The question is “Are the two figures shown below congruent or not?

I rest my case…..

Filed under abstract, geometry, language in math

## The abstract approach to the abstraction which is “Negative Numbers”

An approach to the formal definition of negative numbers, using the ideas of abstract algebra.

Section 1 – is background. Skip it if you like.

What is a negative number?

1: It’s a number with a “-” in front.

2: It’s the opposite of a positive number.

Well, 1 is very poor, and 2 is no good, as there are no positive numbers until we have  negative numbers, they are just numbers (referred to later as the original numbers).

There is a need to compare numbers, and one way is to ask “What is the difference  between this number and that number. This is easy – the difference between 3 and 7 is  4, and we all learn to write 7 – 3 = 4.

Everything is fine for a while until someone says “But what about 3 – 7 ?”.

“Cannot be calculated. Has no meaning. You cannot take 7 things away from 3 things.  You cannot cut a 7 inch piece of wood off a 3 inch piece.” are the answers.

These original numbers are usable for counting and measurement of quantity, but numbers can also be used to measure position, leading to questions of the form “How far is it  from this number to that number?”. Temperature is the most obvious situation. “How  much warmer is it today, compared to yesterday?”. With numbers we can ask “How far  is it from 3 to 7 ?” and get a response ” 4 “, but we can also ask the question “How far  is it from 7 to 3 ?”. The response is the same, with the extra “but in the opposite  direction”.

Thus there arises a need for numbers capable of dealing fully with this new situation , the  measurement of changes in position. So negative numbers are born (or created), and  we hope they obey the same rules as the original numbers. Playing around seems to  support this position, with a few mysteries, such as (-1) times (-1) equals 1, and two  negatives make a positive.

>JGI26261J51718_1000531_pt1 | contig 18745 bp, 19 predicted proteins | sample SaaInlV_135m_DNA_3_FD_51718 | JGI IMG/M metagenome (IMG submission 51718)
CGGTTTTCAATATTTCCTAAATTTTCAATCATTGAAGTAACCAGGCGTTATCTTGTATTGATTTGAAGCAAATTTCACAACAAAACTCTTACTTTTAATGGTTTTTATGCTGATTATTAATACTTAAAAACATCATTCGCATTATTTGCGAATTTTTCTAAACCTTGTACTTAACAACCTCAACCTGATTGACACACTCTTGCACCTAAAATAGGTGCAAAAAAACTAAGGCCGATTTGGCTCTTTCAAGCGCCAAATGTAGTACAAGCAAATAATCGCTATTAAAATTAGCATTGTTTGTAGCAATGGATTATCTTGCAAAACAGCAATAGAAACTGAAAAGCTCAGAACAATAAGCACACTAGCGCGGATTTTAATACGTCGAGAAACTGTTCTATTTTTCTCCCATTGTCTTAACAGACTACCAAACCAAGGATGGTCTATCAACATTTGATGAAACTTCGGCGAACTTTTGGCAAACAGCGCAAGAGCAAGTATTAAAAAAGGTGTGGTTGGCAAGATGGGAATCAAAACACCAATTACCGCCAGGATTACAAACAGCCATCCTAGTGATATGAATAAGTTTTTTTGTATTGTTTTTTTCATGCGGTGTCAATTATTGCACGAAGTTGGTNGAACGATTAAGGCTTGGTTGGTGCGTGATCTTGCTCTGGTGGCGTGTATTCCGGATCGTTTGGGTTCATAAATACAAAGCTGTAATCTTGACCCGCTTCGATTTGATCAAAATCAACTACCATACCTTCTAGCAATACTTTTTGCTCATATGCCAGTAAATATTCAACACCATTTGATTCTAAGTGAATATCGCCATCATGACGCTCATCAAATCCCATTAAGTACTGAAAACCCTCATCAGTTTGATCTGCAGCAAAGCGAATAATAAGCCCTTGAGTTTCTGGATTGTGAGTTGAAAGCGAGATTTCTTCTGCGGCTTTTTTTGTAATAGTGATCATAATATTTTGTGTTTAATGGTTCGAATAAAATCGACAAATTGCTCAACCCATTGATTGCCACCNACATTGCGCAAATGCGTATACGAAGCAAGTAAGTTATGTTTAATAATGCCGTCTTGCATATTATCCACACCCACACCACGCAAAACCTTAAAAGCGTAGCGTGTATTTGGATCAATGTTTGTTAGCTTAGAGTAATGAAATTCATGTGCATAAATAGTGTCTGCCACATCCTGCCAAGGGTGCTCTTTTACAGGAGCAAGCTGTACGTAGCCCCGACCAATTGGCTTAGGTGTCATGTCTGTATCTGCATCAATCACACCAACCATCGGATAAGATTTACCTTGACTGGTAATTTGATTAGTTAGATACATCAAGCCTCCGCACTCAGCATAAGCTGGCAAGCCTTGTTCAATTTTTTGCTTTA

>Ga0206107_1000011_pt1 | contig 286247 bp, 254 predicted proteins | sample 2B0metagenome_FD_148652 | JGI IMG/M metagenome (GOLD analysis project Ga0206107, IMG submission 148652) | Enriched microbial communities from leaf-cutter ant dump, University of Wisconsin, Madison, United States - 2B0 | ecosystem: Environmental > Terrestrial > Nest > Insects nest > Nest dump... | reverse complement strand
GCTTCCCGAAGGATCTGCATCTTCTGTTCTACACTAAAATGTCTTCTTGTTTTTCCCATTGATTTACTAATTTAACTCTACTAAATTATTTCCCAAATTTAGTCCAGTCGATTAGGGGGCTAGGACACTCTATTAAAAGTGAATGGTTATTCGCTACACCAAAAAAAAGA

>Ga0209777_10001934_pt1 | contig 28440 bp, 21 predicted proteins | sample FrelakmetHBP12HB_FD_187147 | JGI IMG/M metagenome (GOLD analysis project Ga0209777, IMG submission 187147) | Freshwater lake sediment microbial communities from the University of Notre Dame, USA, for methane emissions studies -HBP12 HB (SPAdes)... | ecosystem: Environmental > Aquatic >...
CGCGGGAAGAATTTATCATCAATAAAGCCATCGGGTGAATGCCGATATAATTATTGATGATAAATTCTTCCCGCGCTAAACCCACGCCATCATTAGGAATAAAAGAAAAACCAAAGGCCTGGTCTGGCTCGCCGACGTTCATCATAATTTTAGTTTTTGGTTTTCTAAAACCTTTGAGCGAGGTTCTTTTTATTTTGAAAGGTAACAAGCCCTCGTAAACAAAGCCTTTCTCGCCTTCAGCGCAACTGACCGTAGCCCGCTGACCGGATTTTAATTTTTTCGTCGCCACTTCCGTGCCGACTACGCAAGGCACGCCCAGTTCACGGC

However, in math we should not be satisfied by “Well, it seems to work OK”.

Section 2

What follows is a formal definition of an extended number system, in which every number has an “opposite”, or an “additive inverse”, and in which every number not equal to zero has a multiplicative inverse, and in which the “properties of operations” are still valid.

The definition only uses brackets (parentheses), commas, and pairs of original numbers. It does NOT use the negative sign, and subtraction  b – a, is only applied where it makes sense, that is when  b>a.

An extended number (or “thing”), written  ( a , b ), is defined as the distance from a to b.

It is immediately obvious that  ( a , b ) = ( a + 1 , b + 1 ) = ( a + 2 , b + 2 ) and so on.

So we can write  ( a , b ) as ( 0 , b – a )  when  b>a, and as  ( b – a , 0 ) )  when  b<a,  using subtraction only  with the original numbers.

(definition)              ( a , b ) +  ( p , q ) =  ( a +p , b + q )                    check it

Zero is the “thing” which when added to anything has no effect, so the zero “thing” is ( p , p ) for any p.

Now we can have the additive inverse of a “thing”, the one which when added to the “thing” gives zero.

(definition)   Additive inverse of   ( a , b )  is   ( b , a )  since   ( a , b )  +   ( b , a )  =  ( a + b , a + b )

Subtraction for “things” can now be defined as addition of the additive inverse.

We can define multiplication of “things” by looking at the product of two differences.

(original number definition)  ( b – a )( d – c ) = bd + ac – ( ad + bc ) , so we have

(definition)              ( a , b ) X ( c , d ) =  ( ad + bc , bd + ac )